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“If the players had made proposals which mirrored the owners, what we would’ve said is we want to increase to 71 percent, then we’ll only take 68 percent _ that is the equivalent of their 46 percent proposal,” Fehr said. “The equivalent of today’s proposal would be to say is all we want is 67 percent.”

The NHL has backed off on its previous demand of a 24 percent cut on all existing contracts _ a key component of the deal that ended the season-long lockout in 2005 _ but the league is seeking cuts in other ways to make up for that.

“We’re not asking for a rollback,” Bettman said. “We have said that our proposal _ the one that is time-sensitive _ would have a phase-in, and while it contemplates the possible reduction in player share, if you use our estimates it would be under 10 percent. If you use the players’ association’s estimate on revenue growth, it would actually be seven percent.

“When you factor all of that in, it seems to me that having a work stoppage and damaging (hockey-related revenue) long term really doesn’t make a whole lot of sense.”

Fehr conceded that the phase-in does slow the rate the players would absorb cuts, but not in a significant manner.

“The phase-in in the first year would hit the players a little bit less than the full phase-in, it would reduce the share from 57 to 49 rather than from 57 to 47,” he said. “While it is accurate in a sense that the owners’ proposal does not take quite as much money from the players, somebody might say that they’ve moved from an extraordinary large amount to a really very big amount.”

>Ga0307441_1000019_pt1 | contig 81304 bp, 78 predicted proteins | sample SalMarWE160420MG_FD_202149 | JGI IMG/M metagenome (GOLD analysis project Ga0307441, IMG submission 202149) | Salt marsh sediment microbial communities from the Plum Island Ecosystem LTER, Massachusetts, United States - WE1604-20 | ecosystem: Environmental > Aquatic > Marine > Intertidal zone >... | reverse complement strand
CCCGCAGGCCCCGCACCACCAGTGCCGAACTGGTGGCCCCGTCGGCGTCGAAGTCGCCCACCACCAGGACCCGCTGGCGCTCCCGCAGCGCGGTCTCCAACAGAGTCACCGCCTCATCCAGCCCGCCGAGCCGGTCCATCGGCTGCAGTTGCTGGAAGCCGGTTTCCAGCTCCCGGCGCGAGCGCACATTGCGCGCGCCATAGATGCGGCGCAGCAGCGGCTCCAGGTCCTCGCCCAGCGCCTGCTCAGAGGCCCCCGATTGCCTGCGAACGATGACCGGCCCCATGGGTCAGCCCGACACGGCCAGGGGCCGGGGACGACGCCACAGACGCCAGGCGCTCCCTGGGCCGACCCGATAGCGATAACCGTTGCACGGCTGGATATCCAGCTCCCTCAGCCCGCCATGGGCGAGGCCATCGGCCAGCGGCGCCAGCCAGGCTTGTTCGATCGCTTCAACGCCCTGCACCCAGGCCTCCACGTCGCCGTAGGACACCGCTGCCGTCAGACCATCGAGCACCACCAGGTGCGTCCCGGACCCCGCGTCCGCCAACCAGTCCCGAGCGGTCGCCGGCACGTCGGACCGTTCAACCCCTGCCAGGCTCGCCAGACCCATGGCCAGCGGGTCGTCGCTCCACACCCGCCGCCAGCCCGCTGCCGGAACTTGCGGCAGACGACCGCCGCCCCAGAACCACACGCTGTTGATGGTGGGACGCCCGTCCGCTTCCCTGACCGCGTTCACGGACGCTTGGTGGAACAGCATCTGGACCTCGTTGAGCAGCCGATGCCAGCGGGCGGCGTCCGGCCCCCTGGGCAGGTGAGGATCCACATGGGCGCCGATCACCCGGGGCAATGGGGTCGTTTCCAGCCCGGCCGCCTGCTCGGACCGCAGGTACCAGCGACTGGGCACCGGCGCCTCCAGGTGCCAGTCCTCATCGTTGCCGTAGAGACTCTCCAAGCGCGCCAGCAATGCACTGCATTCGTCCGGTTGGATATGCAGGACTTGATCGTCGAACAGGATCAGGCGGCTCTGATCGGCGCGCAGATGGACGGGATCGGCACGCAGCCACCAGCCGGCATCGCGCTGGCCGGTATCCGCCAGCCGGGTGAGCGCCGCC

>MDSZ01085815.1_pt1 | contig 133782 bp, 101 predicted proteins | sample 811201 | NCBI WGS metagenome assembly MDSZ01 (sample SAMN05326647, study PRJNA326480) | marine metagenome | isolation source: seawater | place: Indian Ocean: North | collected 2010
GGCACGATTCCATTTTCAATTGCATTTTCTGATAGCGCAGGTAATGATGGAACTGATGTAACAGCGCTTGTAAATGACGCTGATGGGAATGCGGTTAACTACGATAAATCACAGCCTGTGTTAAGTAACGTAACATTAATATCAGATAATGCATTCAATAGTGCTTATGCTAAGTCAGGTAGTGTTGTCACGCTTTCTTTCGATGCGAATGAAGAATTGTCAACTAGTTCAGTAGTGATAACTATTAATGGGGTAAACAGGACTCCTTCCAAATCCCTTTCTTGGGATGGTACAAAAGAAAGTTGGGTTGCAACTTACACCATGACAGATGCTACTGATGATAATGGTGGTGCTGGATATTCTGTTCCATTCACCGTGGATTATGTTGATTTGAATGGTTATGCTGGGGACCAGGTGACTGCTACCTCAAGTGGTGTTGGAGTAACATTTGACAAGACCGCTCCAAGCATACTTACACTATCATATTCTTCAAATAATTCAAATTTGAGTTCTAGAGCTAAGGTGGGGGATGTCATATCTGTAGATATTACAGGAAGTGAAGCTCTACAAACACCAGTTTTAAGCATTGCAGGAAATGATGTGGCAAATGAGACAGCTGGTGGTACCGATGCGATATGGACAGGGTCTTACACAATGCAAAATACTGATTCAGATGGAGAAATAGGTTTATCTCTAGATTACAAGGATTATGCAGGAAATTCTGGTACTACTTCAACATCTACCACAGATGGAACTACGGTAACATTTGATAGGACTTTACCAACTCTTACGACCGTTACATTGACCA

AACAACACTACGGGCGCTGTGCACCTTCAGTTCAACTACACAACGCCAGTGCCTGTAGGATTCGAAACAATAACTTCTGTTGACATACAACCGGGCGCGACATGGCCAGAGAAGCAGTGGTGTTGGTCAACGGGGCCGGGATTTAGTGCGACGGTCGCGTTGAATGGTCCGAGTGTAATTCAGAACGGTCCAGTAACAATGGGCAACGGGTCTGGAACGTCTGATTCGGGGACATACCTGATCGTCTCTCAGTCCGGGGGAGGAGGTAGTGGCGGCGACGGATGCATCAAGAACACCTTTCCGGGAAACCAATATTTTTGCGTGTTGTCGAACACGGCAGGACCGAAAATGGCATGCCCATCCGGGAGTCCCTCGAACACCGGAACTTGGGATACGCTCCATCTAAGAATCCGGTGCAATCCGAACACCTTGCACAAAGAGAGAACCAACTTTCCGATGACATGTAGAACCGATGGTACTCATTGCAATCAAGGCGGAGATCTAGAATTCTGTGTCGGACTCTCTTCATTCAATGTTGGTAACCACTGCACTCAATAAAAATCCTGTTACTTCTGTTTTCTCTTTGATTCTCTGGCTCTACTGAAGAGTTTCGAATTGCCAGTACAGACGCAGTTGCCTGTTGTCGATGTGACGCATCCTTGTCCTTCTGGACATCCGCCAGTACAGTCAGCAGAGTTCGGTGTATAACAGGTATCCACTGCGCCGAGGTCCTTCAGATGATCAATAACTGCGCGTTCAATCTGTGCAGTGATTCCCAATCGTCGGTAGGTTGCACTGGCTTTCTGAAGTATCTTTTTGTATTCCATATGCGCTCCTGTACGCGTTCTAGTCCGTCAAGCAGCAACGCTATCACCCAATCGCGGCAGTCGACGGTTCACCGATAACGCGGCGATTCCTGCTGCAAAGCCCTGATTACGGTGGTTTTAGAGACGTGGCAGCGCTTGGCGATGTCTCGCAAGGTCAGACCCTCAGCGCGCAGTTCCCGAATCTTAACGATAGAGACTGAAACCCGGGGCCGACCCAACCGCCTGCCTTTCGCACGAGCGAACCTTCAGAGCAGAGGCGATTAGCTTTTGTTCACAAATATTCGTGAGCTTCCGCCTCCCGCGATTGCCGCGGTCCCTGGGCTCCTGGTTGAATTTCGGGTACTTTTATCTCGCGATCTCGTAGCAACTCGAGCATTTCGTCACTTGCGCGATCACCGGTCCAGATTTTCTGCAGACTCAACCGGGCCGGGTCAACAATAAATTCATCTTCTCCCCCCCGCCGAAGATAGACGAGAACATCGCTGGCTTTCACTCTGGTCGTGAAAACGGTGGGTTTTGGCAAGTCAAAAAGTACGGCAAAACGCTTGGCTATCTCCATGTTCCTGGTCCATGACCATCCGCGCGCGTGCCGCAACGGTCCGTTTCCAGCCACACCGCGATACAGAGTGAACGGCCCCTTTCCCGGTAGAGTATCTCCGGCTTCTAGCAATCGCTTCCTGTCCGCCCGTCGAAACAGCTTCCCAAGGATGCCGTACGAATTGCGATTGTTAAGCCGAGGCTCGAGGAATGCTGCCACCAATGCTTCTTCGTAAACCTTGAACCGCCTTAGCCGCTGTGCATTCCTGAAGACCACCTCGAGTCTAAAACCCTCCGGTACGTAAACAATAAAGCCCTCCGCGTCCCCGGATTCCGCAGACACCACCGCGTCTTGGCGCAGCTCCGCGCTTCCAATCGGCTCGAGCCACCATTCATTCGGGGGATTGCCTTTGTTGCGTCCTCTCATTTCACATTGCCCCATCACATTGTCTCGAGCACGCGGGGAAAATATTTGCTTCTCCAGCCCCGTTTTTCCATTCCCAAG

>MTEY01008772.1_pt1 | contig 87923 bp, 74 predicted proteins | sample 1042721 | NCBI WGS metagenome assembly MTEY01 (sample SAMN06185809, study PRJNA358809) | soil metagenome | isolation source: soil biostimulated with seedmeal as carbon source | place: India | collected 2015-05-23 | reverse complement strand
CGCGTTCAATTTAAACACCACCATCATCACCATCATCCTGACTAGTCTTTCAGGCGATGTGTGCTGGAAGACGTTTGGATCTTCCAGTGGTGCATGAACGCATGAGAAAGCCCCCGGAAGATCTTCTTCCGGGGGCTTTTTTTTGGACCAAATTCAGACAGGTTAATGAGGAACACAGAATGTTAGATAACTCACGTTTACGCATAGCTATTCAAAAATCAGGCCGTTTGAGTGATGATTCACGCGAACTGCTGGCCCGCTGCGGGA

As he has all along, Bettman insisted that the league will not operate the upcoming season under the current economic plan, and cited damage that will result from an impending lockout as the reason why the current offer won’t be viable after this weekend.

“What we would be prepared to do now to make a deal before there is extensive damage is not the same that we will be prepared to do in the event we get to a point where we have suffered the damage,” Bettman said. “We looked at their proposal. It was clear that there wasn’t very much movement at all.

“We said we have to try something different which is why we tried to simplify the approach and focus on the percentage.”

Elsewhere, the union filed an application with Quebec’s labor relations board, along with at least 16 Montreal Canadiens, asking it to declare a lockout illegal in the province. A hearing on the application is scheduled for Friday.

“The players don’t want to see hockey interrupted,” Fehr said. “We believe under Quebec law, a lockout would not be appropriate and would not be legal, so we are asserting that position. We would like to think that is consistent with the interests of the fans and eventually consistent with the interests of the owners.

“We’ll let the legal proceedings take care of themselves.”

What makes this week unique _ in addition to the deadline looming over all of it, of course _ is the amount of players on hand. It will indeed be the offseason’s biggest show of force. Pittsburgh captain Sidney Crosby, one of the league’s biggest stars, is one of them. He skated on Tuesday with some of his Penguins teammates in suburban Pittsburgh before traveling to New York.

Industry revenue has grown from $2.1 billion to $3.3 billion annually under the expiring deal. Owners asked players to cut their share of hockey related revenue during a six-year proposal. Players are concerned management hasn’t addressed its problems by re-examining the teams’ revenue-sharing format.

“We’re not in position to make a judgment as to whether this is going to be productive. We have to wait and see,” Fehr said. “Every day is in some sense more important than the last one. The commissioner has indicated that a lockout will begin if no agreement is reached. We take him at his word as we have for the better part of a year.

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